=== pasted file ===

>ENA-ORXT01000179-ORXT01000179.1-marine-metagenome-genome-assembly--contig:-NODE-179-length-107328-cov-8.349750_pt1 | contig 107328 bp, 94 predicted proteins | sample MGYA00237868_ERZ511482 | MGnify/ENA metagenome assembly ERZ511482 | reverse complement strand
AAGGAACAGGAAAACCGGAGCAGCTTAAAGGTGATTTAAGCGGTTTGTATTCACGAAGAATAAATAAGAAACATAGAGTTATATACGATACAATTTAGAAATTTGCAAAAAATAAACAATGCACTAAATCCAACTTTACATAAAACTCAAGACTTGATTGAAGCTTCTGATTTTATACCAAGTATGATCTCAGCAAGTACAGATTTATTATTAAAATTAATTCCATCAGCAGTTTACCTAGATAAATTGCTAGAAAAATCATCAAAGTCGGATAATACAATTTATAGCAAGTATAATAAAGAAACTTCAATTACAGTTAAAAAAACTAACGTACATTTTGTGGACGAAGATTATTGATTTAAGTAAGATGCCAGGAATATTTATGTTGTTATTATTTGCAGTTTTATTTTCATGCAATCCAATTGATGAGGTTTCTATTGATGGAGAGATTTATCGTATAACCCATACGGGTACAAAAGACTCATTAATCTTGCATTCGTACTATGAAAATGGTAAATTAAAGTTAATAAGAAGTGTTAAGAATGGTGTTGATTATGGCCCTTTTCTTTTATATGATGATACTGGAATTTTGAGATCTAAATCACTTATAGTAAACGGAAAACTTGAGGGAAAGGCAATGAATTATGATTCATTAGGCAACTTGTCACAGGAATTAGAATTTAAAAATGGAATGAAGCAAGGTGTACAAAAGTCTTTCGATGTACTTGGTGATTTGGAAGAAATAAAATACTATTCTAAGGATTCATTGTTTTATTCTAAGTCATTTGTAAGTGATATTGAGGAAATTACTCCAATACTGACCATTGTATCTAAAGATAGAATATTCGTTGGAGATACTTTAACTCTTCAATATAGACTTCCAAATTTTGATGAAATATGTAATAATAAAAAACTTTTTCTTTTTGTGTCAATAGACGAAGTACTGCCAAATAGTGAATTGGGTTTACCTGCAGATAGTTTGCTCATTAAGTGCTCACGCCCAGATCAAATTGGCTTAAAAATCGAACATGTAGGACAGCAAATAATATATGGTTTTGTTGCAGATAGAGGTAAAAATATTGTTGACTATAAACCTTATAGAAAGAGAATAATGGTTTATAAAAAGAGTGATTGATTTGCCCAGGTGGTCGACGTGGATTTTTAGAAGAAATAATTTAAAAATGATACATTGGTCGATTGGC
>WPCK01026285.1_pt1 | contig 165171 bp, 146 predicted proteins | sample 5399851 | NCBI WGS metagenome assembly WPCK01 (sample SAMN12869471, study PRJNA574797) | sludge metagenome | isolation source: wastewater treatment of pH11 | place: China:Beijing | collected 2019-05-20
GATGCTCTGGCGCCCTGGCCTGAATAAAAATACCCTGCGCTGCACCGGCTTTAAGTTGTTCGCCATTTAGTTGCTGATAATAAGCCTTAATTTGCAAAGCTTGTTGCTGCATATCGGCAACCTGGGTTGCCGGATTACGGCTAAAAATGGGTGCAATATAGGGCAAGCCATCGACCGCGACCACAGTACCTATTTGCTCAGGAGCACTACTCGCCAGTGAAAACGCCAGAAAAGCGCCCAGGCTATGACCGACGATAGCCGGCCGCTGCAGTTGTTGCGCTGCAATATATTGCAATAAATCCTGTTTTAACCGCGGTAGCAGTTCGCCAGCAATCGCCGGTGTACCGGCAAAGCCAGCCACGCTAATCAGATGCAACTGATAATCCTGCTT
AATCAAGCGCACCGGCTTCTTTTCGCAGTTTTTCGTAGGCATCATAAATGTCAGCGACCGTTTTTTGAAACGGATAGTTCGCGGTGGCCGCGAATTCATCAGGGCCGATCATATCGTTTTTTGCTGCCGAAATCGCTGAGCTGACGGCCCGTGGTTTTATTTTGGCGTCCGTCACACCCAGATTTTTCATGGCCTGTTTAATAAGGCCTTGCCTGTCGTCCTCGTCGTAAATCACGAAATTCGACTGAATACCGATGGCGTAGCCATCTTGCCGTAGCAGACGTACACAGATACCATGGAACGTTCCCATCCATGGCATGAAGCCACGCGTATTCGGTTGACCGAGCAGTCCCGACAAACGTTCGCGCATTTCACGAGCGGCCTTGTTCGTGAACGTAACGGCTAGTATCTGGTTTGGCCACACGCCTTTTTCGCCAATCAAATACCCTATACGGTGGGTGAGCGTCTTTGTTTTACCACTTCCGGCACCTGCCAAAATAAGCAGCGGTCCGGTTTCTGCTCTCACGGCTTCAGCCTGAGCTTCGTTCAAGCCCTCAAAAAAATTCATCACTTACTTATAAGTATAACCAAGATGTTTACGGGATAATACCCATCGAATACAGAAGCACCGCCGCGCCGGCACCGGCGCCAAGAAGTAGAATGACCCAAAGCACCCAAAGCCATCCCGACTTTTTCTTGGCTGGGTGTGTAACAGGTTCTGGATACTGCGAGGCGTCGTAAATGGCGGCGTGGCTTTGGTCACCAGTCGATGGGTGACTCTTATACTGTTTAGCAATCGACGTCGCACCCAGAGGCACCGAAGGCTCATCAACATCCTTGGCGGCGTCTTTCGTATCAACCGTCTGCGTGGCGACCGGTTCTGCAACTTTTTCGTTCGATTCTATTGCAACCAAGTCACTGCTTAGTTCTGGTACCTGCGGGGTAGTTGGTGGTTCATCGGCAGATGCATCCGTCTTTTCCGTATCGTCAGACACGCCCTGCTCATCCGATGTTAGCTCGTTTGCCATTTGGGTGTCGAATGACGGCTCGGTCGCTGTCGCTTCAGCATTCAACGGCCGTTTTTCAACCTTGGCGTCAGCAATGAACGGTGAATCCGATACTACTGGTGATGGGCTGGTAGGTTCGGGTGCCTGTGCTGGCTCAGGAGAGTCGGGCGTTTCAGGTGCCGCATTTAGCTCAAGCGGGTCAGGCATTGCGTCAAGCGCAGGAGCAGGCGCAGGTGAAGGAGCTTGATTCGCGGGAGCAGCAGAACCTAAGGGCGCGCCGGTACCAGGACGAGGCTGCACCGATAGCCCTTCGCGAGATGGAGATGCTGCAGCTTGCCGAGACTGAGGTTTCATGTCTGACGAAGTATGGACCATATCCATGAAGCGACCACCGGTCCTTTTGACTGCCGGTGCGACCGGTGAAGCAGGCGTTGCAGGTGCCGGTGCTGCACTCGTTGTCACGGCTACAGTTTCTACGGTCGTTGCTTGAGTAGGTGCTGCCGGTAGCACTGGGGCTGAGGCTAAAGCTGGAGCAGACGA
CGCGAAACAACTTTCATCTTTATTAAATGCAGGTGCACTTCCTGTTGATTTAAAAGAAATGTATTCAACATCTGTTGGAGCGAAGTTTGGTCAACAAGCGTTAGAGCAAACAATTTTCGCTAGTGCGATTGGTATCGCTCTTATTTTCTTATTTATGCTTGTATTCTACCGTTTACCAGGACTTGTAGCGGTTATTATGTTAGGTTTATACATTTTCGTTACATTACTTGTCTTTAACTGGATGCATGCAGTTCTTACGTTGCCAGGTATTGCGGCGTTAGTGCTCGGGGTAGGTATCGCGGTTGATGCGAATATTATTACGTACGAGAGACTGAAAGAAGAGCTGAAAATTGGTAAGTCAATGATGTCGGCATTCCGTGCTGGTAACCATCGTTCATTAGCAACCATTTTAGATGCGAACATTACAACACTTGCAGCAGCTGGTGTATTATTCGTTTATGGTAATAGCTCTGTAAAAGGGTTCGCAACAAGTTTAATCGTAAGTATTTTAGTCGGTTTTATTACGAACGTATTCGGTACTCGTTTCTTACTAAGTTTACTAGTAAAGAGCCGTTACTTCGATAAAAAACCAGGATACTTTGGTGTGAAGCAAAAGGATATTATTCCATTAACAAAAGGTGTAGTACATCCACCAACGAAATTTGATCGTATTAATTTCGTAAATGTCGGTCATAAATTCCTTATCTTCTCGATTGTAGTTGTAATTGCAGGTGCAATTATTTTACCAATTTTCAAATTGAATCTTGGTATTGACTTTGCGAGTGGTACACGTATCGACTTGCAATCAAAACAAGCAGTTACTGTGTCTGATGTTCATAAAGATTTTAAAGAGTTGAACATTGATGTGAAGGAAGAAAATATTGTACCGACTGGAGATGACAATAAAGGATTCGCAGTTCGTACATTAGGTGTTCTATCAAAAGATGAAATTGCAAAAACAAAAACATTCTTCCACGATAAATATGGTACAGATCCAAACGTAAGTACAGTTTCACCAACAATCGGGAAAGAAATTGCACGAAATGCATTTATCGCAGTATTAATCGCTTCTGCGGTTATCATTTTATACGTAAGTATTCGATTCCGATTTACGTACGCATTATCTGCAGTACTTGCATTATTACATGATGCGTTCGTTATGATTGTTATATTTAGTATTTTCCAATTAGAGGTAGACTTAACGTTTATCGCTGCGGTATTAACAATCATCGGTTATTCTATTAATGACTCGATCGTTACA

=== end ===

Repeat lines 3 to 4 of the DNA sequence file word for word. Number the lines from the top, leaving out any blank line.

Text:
>WPCK01026285.1_pt1 | contig 165171 bp, 146 predicted proteins | sample 5399851 | NCBI WGS metagenome assembly WPCK01 (sample SAMN12869471, study PRJNA574797) | sludge metagenome | isolation source: wastewater treatment of pH11 | place: China:Beijing | collected 2019-05-20
GATGCTCTGGCGCCCTGGCCTGAATAAAAATACCCTGCGCTGCACCGGCTTTAAGTTGTTCGCCATTTAGTTGCTGATAATAAGCCTTAATTTGCAAAGCTTGTTGCTGCATATCGGCAACCTGGGTTGCCGGATTACGGCTAAAAATGGGTGCAATATAGGGCAAGCCATCGACCGCGACCACAGTACCTATTTGCTCAGGAGCACTACTCGCCAGTGAAAACGCCAGAAAAGCGCCCAGGCTATGACCGACGATAGCCGGCCGCTGCAGTTGTTGCGCTGCAATATATTGCAATAAATCCTGTTTTAACCGCGGTAGCAGTTCGCCAGCAATCGCCGGTGTACCGGCAAAGCCAGCCACGCTAATCAGATGCAACTGATAATCCTGCTT